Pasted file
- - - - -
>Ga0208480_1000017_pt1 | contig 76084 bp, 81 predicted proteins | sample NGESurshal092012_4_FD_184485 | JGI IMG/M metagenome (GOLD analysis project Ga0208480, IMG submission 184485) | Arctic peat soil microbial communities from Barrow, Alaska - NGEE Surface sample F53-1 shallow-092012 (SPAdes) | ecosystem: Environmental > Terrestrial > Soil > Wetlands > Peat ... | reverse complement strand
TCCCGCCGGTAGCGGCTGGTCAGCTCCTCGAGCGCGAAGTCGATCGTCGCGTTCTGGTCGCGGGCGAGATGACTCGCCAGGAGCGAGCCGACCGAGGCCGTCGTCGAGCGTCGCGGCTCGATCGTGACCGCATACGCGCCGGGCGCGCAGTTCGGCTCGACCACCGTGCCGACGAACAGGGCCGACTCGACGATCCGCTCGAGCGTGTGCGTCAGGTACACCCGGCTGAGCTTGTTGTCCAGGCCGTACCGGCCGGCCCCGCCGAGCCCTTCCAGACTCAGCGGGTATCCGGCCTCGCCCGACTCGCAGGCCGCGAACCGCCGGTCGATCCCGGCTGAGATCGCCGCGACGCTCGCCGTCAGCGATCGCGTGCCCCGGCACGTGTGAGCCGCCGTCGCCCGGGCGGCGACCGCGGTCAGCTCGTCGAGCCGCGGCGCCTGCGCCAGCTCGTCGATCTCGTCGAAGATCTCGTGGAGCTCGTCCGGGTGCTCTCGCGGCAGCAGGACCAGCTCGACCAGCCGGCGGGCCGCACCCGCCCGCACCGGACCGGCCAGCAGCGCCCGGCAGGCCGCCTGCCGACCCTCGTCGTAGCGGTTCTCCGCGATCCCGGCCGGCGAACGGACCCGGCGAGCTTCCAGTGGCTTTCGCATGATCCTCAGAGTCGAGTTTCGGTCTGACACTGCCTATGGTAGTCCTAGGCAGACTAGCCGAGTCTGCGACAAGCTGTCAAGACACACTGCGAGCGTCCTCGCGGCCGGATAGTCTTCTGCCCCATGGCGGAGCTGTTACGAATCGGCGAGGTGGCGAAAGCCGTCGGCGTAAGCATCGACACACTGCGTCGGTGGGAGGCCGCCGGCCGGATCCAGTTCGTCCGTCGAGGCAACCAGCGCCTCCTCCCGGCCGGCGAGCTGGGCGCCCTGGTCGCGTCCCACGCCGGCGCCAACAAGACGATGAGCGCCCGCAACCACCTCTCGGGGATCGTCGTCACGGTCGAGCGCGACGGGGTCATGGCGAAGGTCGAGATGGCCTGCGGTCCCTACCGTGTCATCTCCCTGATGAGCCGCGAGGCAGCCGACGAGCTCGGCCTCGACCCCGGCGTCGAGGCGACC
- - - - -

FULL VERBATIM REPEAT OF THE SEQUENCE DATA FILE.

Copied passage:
>Ga0208480_1000017_pt1 | contig 76084 bp, 81 predicted proteins | sample NGESurshal092012_4_FD_184485 | JGI IMG/M metagenome (GOLD analysis project Ga0208480, IMG submission 184485) | Arctic peat soil microbial communities from Barrow, Alaska - NGEE Surface sample F53-1 shallow-092012 (SPAdes) | ecosystem: Environmental > Terrestrial > Soil > Wetlands > Peat ... | reverse complement strand
TCCCGCCGGTAGCGGCTGGTCAGCTCCTCGAGCGCGAAGTCGATCGTCGCGTTCTGGTCGCGGGCGAGATGACTCGCCAGGAGCGAGCCGACCGAGGCCGTCGTCGAGCGTCGCGGCTCGATCGTGACCGCATACGCGCCGGGCGCGCAGTTCGGCTCGACCACCGTGCCGACGAACAGGGCCGACTCGACGATCCGCTCGAGCGTGTGCGTCAGGTACACCCGGCTGAGCTTGTTGTCCAGGCCGTACCGGCCGGCCCCGCCGAGCCCTTCCAGACTCAGCGGGTATCCGGCCTCGCCCGACTCGCAGGCCGCGAACCGCCGGTCGATCCCGGCTGAGATCGCCGCGACGCTCGCCGTCAGCGATCGCGTGCCCCGGCACGTGTGAGCCGCCGTCGCCCGGGCGGCGACCGCGGTCAGCTCGTCGAGCCGCGGCGCCTGCGCCAGCTCGTCGATCTCGTCGAAGATCTCGTGGAGCTCGTCCGGGTGCTCTCGCGGCAGCAGGACCAGCTCGACCAGCCGGCGGGCCGCACCCGCCCGCACCGGACCGGCCAGCAGCGCCCGGCAGGCCGCCTGCCGACCCTCGTCGTAGCGGTTCTCCGCGATCCCGGCCGGCGAACGGACCCGGCGAGCTTCCAGTGGCTTTCGCATGATCCTCAGAGTCGAGTTTCGGTCTGACACTGCCTATGGTAGTCCTAGGCAGACTAGCCGAGTCTGCGACAAGCTGTCAAGACACACTGCGAGCGTCCTCGCGGCCGGATAGTCTTCTGCCCCATGGCGGAGCTGTTACGAATCGGCGAGGTGGCGAAAGCCGTCGGCGTAAGCATCGACACACTGCGTCGGTGGGAGGCCGCCGGCCGGATCCAGTTCGTCCGTCGAGGCAACCAGCGCCTCCTCCCGGCCGGCGAGCTGGGCGCCCTGGTCGCGTCCCACGCCGGCGCCAACAAGACGATGAGCGCCCGCAACCACCTCTCGGGGATCGTCGTCACGGTCGAGCGCGACGGGGTCATGGCGAAGGTCGAGATGGCCTGCGGTCCCTACCGTGTCATCTCCCTGATGAGCCGCGAGGCAGCCGACGAGCTCGGCCTCGACCCCGGCGTCGAGGCGACC